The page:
Wireless charging for mobile devices and electric vehicles
April 25, 2014
Thin and efficient power transmission
Smartphones and other mobile devices feature an increasing range of functions that support people in nearly every aspect of their lives. TDK offers a broad portfolio of Tx and Rx coil units that are designed to satisfy growing user demand for easy and frequent charging.
In recent years, much research has been conducted for many different systems of wireless power charging. In the meantime, the Qi low-power standard (≤ 5 W), which was developed by the Wireless Power Consortium (WPC) with the support of the IEEE Industry Standards and Technology Organization (IEEE-ISTO), has emerged as the leading wireless power transmission standard for mobile devices. The Qi standard, which has already been put to practical use in mobile devices, is based on electromagnetic induction. The high-frequency magnetic flux generated in the Tx coil in the charging pad (primary side) is received by the Rx coil of the mobile device (secondary side), where the magnetic flux is then converted to power to charge the device’s battery. While wireless power transmission using electromagnetic induction is characterized by relatively low costs, it can only function effectively over short transmission distances of approximately 10 mm, making accurate alignment of the Tx and Rx coils essential. The WPC has established specifications for the following three positioning types:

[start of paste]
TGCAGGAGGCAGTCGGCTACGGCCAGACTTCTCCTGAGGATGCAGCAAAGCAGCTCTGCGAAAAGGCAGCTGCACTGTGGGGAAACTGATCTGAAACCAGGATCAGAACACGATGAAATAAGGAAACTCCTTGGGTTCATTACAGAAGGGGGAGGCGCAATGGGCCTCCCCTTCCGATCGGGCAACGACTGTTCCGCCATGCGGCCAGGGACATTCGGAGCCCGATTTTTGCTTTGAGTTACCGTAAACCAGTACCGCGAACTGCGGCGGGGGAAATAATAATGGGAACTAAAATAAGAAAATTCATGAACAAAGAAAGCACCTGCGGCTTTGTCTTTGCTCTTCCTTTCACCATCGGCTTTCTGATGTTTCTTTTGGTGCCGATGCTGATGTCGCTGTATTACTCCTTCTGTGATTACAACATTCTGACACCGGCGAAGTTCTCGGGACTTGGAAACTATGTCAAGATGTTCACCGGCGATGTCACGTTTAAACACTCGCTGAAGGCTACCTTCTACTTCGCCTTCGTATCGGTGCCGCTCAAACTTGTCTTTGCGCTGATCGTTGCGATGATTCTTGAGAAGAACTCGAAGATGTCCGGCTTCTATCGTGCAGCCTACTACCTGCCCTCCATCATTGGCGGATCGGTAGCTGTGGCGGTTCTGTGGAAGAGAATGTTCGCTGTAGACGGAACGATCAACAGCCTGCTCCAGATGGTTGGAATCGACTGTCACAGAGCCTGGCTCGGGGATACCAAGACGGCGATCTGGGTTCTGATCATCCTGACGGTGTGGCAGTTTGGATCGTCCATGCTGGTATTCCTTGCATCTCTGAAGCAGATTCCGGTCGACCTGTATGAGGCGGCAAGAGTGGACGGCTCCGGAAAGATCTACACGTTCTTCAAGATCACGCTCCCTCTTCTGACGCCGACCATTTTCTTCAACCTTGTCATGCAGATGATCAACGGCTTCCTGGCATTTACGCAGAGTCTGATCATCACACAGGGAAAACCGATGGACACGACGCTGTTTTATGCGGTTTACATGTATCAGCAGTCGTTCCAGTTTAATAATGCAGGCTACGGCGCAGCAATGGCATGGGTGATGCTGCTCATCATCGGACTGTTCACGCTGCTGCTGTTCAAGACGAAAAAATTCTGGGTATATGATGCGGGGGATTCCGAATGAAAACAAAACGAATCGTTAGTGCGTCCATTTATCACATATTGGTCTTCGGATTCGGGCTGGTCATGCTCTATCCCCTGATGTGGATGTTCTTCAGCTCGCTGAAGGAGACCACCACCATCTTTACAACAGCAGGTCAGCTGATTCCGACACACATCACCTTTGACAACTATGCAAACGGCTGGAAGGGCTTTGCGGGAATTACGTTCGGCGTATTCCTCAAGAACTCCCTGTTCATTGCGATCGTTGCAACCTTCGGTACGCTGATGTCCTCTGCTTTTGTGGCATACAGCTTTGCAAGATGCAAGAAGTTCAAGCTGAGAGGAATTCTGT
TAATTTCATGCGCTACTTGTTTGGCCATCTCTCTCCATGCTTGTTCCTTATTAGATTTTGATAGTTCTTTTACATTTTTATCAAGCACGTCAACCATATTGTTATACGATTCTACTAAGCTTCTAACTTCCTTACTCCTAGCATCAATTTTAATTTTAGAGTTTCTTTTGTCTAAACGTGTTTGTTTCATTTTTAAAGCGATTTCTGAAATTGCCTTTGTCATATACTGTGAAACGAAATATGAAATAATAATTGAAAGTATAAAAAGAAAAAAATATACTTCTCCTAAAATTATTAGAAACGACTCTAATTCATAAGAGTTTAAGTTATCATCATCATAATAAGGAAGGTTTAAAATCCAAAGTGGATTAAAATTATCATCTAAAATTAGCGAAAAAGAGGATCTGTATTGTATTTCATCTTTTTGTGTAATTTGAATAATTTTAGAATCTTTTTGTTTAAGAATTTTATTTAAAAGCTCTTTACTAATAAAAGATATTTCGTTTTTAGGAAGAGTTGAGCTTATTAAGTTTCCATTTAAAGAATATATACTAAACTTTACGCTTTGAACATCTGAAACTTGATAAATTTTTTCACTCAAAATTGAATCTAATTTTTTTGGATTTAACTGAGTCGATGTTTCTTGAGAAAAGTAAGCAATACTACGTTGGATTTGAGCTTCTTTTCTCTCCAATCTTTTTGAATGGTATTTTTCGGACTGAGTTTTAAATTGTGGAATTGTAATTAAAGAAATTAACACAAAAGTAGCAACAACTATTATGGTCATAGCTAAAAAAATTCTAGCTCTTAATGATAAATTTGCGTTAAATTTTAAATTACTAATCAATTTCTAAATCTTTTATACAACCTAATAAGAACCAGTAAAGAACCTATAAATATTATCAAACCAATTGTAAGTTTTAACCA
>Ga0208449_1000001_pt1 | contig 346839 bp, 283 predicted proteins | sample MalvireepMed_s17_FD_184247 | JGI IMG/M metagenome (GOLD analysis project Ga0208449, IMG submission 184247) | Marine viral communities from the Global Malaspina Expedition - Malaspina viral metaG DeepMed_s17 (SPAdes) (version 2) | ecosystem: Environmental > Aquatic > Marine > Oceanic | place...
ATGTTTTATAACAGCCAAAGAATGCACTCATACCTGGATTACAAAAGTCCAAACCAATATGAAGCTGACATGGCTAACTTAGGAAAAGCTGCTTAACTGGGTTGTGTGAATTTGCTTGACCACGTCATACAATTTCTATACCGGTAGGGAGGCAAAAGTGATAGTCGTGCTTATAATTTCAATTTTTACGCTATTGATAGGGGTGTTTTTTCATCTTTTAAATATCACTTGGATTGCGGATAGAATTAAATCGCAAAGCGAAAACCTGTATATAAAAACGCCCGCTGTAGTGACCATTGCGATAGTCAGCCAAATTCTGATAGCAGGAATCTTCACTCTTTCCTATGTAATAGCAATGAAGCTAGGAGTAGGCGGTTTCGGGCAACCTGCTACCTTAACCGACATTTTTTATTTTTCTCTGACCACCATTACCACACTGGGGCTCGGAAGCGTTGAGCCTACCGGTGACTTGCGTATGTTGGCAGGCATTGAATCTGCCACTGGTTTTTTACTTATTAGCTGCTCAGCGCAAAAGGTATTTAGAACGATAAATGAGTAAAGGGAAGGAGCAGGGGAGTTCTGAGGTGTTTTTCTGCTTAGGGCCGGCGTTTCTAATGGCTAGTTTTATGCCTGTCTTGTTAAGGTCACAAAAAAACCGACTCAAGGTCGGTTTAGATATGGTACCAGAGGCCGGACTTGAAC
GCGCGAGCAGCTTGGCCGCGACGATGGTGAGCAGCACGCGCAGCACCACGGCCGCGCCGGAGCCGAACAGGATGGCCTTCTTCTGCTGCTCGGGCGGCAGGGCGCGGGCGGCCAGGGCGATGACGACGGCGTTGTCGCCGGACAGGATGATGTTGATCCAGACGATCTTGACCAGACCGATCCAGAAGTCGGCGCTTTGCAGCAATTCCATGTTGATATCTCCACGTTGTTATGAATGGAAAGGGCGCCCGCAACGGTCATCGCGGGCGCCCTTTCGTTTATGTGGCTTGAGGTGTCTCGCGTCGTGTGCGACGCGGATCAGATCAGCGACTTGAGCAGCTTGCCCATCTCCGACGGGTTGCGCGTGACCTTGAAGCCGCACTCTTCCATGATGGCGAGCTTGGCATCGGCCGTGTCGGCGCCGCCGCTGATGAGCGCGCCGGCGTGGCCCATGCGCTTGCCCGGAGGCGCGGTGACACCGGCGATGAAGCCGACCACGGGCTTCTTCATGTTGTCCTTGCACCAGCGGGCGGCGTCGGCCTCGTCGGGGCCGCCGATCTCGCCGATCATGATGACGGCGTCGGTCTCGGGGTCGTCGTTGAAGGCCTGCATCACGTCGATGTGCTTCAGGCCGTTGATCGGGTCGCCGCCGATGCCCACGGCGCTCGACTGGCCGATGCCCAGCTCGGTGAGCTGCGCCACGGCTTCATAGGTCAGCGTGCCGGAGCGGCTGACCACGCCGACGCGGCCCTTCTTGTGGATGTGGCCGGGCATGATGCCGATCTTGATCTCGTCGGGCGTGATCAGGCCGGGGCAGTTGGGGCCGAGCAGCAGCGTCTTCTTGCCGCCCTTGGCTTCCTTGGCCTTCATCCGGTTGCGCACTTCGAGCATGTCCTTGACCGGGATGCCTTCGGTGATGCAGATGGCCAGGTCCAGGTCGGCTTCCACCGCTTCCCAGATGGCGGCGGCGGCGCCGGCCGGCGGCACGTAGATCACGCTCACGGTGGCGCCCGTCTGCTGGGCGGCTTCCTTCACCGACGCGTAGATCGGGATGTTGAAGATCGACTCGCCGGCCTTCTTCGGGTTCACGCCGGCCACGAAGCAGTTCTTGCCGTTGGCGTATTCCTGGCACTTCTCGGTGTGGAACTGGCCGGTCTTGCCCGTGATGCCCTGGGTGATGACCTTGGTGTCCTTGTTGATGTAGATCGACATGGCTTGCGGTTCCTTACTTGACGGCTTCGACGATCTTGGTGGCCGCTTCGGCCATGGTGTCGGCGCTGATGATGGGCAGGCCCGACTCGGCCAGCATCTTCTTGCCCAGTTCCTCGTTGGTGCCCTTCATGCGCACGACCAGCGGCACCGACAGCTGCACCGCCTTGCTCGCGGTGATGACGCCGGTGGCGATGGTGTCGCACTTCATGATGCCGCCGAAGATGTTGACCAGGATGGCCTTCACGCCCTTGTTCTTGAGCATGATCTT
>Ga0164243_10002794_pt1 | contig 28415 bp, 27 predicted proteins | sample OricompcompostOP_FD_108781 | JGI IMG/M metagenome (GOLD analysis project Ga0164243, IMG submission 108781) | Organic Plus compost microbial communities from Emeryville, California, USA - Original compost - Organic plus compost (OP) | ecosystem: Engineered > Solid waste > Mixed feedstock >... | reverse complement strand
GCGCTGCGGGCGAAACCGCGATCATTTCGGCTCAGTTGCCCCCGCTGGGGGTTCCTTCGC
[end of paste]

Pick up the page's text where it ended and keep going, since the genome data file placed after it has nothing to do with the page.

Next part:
- Guided positioning with magnetic alignment
- Free positioning with a movable coil
- Free positioning with a coil array.
Of the three Qi power transmitter designs, the first using magnetic alignment is the simplest. Nevertheless, its magnetic circuit design poses significant challenges because the alignment of the two coils requires the magnetic force of the magnet to be placed on the center of the Tx coil in order to attract the magnetic material at the center of the Rx coil (Figure 1).
Qi guided positioning with magnetic alignment
In addition, Rx coils cannot obtain Qi standard certification unless they can operate normally in all of these three power transmitter types. For this reason, TDK has designed Tx and Rx coil units that conform to the most demanding magnetic alignment design. Based on this design, TDK has also developed a variety of Tx and Rx coil products that support the movable coil and coil array power transmitter designs as well.
Advanced ferrite technology for high-frequency applications